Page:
The Incas, the Aztecs and the Mayas may get all the attention, but there’s far more to ancient civilisations in Latin America than Machu Picchu. Five hours by bus from Popayán in the south of Colombia down an extremely bad and bumpy road lies the town of San Agustín, where a long-forgotten culture once held sway in this remote area almost two thousand years ago.
Little is known about the people who lived here, in fact we don’t even know what they were called, since they disappeared well before the arrival of the Spanish conquistadors. However, they left behind some extraordinary sculptures which often guarded their tombs. The first excavations were done only a hundred years ago and there has been a great deal of tomb raiding since. Plus, this area was controlled by the guerilla army, FARC, until just a few years ago. My guidebook still warns against travelling the road at night, although things seem very safe to me.
The mountain setting is imposing and the area overlooks the spectacular gorge of the Rio Magdalena. The source of the river is just a few days’ horse ride away. The indigenous people built many of their tombs on prominent hills, so when visiting the sites you get not just a cultural insight, but a chance to appreciate the verdant scenery.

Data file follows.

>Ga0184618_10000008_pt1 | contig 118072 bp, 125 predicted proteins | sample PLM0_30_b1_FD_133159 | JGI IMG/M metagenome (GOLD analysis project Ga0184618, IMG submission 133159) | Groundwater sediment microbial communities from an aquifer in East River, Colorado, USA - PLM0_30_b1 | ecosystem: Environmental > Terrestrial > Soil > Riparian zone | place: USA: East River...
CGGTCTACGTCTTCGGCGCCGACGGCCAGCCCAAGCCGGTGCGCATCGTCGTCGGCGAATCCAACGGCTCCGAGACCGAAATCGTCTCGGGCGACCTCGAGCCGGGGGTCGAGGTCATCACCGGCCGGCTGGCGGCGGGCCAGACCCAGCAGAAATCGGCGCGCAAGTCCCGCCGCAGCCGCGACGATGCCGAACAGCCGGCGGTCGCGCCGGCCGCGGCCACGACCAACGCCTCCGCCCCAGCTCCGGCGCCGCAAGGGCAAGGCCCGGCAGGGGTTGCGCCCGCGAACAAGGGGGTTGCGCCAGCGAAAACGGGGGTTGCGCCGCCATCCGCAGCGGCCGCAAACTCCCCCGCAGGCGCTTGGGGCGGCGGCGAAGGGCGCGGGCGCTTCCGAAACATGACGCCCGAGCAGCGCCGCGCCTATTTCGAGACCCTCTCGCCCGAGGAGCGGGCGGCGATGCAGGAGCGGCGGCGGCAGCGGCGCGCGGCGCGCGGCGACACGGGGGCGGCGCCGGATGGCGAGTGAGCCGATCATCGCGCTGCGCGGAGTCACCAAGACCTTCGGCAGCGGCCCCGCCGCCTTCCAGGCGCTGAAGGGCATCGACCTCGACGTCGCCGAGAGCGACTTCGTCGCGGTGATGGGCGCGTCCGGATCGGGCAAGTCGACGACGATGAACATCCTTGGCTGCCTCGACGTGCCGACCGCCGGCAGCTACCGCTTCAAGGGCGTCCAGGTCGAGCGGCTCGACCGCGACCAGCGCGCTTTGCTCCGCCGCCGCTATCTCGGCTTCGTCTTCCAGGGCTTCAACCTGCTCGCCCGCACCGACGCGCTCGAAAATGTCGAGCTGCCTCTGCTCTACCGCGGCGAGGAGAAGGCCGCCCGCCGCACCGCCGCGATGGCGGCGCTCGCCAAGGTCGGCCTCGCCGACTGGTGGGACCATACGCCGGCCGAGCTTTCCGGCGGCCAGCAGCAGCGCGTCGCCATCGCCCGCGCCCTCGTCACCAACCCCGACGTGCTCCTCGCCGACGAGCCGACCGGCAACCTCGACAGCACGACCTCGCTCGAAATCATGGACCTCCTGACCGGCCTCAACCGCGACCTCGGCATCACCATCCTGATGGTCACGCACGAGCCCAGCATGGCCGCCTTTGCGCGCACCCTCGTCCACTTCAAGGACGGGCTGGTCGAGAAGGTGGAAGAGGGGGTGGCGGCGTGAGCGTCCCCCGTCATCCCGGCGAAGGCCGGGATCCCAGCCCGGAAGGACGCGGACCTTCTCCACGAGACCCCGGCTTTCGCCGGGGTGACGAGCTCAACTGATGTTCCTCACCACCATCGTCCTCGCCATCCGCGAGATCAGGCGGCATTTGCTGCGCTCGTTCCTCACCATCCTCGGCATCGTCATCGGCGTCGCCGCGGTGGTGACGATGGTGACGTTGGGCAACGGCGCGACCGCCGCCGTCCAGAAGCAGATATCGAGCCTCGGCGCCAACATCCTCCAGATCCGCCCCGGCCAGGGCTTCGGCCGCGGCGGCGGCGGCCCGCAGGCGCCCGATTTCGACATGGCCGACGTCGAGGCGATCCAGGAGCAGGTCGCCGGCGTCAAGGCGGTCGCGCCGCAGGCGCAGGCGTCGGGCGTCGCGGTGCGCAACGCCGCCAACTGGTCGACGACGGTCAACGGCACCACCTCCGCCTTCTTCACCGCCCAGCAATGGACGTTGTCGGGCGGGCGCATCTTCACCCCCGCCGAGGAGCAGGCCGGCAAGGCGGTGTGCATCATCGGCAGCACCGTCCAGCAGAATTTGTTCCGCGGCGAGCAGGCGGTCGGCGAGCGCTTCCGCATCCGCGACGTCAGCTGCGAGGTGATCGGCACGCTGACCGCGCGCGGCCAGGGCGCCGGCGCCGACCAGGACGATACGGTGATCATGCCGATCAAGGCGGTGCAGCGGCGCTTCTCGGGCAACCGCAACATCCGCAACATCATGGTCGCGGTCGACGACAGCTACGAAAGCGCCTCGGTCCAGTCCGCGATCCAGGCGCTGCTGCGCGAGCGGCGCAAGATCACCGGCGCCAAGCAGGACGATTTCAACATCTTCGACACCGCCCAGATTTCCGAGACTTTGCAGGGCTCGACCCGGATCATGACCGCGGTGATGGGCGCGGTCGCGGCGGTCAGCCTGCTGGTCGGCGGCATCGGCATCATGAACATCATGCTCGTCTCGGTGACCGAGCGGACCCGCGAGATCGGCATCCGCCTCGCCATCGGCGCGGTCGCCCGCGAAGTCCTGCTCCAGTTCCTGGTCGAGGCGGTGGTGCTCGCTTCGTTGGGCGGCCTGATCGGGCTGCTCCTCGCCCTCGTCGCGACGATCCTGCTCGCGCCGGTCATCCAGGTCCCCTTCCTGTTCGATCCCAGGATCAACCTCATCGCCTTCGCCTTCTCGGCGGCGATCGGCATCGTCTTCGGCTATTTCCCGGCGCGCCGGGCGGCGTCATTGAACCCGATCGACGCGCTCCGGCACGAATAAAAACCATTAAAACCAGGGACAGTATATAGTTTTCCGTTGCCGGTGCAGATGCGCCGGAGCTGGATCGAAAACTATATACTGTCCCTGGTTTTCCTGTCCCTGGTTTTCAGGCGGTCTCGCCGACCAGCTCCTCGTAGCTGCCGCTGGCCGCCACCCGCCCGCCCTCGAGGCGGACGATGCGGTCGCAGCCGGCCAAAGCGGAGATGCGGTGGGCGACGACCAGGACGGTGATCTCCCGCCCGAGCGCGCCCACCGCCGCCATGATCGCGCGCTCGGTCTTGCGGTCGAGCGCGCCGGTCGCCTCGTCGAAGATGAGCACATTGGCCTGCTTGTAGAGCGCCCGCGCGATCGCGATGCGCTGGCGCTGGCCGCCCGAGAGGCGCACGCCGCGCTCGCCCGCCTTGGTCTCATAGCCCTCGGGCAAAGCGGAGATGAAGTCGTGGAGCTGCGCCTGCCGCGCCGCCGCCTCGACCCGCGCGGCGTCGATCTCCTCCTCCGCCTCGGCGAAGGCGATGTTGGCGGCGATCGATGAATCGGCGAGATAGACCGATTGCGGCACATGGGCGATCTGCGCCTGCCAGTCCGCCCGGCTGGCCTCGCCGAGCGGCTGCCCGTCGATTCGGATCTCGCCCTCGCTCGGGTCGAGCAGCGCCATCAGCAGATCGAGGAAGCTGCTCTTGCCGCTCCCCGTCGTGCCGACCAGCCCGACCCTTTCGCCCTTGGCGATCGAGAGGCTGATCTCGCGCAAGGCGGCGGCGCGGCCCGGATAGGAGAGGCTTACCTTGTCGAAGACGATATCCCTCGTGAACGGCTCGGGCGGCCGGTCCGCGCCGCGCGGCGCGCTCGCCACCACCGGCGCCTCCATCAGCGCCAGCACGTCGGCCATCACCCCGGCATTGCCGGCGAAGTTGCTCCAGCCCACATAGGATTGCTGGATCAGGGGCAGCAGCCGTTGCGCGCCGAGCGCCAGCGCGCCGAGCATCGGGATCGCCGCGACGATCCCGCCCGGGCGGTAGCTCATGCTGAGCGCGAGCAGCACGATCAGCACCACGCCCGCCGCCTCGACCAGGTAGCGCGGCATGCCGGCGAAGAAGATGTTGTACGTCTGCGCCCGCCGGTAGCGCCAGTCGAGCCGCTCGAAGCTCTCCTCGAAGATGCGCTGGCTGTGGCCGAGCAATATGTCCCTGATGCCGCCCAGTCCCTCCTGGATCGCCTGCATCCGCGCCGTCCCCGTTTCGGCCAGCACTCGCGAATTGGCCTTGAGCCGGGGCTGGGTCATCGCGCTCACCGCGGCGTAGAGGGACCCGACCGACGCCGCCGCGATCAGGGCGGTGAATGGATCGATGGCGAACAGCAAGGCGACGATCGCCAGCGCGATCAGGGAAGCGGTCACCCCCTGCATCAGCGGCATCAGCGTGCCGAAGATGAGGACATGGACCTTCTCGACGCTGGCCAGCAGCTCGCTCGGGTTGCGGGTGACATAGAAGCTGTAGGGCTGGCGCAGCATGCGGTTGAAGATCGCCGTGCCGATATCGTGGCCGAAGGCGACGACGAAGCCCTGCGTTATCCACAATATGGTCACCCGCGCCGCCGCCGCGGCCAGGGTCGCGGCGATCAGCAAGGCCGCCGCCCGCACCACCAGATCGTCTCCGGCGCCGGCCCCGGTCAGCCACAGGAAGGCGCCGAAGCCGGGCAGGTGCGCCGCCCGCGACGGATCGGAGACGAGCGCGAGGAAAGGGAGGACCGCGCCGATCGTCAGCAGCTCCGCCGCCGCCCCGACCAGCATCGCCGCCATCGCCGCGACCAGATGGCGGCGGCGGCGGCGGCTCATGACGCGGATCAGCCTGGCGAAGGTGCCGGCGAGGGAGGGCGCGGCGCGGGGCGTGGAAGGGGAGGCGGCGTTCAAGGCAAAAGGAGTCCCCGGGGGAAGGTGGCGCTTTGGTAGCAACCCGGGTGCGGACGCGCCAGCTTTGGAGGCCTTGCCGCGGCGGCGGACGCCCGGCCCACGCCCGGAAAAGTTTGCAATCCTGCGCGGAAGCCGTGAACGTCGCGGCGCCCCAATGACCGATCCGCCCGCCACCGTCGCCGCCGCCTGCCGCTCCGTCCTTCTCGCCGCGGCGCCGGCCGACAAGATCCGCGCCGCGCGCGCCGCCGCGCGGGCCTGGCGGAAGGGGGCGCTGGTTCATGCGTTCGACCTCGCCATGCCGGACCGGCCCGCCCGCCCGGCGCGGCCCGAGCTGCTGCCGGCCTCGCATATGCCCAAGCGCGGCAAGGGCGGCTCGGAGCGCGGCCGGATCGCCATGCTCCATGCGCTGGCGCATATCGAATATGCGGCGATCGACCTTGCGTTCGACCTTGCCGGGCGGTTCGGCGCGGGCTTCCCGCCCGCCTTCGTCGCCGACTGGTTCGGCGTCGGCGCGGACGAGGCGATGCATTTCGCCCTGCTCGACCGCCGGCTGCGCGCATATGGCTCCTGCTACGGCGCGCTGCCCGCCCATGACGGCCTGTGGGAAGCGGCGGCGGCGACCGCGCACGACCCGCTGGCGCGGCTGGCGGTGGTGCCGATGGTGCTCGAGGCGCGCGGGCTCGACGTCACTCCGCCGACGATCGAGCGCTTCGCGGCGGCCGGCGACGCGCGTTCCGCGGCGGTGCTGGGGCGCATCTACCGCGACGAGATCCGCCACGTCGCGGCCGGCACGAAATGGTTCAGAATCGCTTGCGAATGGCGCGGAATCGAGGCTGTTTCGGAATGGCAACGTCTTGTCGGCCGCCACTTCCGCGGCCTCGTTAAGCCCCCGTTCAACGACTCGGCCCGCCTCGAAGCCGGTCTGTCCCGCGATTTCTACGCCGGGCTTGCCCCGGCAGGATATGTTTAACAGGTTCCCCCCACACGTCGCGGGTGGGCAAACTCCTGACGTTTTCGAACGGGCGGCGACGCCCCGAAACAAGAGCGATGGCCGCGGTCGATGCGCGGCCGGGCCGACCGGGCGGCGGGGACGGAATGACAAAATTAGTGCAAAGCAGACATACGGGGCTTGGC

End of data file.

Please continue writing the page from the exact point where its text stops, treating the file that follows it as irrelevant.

On the first morning I set off to visit the main attraction, the Parque Archeológico, just a few kilometres outside the town. It’s a vast area and I spent at least three hours exploring. Many of the statues have been moved here and placed under protective shelters, but they are still fascinating.
In the afternoon I toured around four other sites close by, the highlight of which was La Chaquira, which has a viewing platform over the Magdalena canyon. Most people visit by horse, but travelling alone it worked out cheaper for me to hire a moto taxi.
On the second day I went on a full day jeep tour to more remote sites, as well as natural attractions such as huge waterfalls. The trip includes the Alto de los Idolos, which has the statues in their original location guarding tombs and the Estrecho del Magdalena where the waters of the river are forced through a narrow crevice in the rocks. The road is for the most part in extremely bad condition, but the route is picturesque as it takes you through planations of sugar cane, banana trees and the delicious local fruit, lulo.
Like many civilisations around the world no one knows exactly why the people abandoned their cities or were wiped out. Climate change, war, conquest, depletion of resources are often cited as possible reasons. Sounds familiar? Today, perhaps, we are arrogant enough to believe that we have reached a level of advancement which means our own civilisation will endure. But I’m sure the people here, like those in Cuzco, Egypt and Ancient Rome, all thought the same thing.